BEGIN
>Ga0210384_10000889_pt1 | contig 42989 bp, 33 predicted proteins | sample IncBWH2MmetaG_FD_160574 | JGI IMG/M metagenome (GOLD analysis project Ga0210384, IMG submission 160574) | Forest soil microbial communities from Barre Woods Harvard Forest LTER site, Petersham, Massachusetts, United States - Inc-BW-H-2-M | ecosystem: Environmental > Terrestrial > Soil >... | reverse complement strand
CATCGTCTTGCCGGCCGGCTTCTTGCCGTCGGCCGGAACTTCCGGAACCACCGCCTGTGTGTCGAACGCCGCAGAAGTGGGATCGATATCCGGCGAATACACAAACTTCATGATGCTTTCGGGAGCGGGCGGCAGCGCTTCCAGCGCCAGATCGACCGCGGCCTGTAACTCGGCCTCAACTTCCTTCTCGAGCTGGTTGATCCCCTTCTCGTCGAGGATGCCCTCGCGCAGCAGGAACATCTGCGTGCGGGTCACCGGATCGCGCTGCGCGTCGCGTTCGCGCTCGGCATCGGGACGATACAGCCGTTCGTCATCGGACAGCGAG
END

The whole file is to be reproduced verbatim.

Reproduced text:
>Ga0210384_10000889_pt1 | contig 42989 bp, 33 predicted proteins | sample IncBWH2MmetaG_FD_160574 | JGI IMG/M metagenome (GOLD analysis project Ga0210384, IMG submission 160574) | Forest soil microbial communities from Barre Woods Harvard Forest LTER site, Petersham, Massachusetts, United States - Inc-BW-H-2-M | ecosystem: Environmental > Terrestrial > Soil >... | reverse complement strand
CATCGTCTTGCCGGCCGGCTTCTTGCCGTCGGCCGGAACTTCCGGAACCACCGCCTGTGTGTCGAACGCCGCAGAAGTGGGATCGATATCCGGCGAATACACAAACTTCATGATGCTTTCGGGAGCGGGCGGCAGCGCTTCCAGCGCCAGATCGACCGCGGCCTGTAACTCGGCCTCAACTTCCTTCTCGAGCTGGTTGATCCCCTTCTCGTCGAGGATGCCCTCGCGCAGCAGGAACATCTGCGTGCGGGTCACCGGATCGCGCTGCGCGTCGCGTTCGCGCTCGGCATCGGGACGATACAGCCGTTCGTCATCGGACAGCGAG